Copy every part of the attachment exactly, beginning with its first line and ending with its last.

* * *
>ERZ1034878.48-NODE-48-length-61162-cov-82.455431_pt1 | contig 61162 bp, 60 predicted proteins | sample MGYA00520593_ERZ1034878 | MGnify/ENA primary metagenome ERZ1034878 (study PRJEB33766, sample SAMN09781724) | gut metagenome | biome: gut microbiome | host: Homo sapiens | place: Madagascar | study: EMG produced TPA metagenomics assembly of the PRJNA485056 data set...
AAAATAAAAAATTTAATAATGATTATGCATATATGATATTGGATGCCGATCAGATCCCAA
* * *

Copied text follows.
>ERZ1034878.48-NODE-48-length-61162-cov-82.455431_pt1 | contig 61162 bp, 60 predicted proteins | sample MGYA00520593_ERZ1034878 | MGnify/ENA primary metagenome ERZ1034878 (study PRJEB33766, sample SAMN09781724) | gut metagenome | biome: gut microbiome | host: Homo sapiens | place: Madagascar | study: EMG produced TPA metagenomics assembly of the PRJNA485056 data set...
AAAATAAAAAATTTAATAATGATTATGCATATATGATATTGGATGCCGATCAGATCCCAA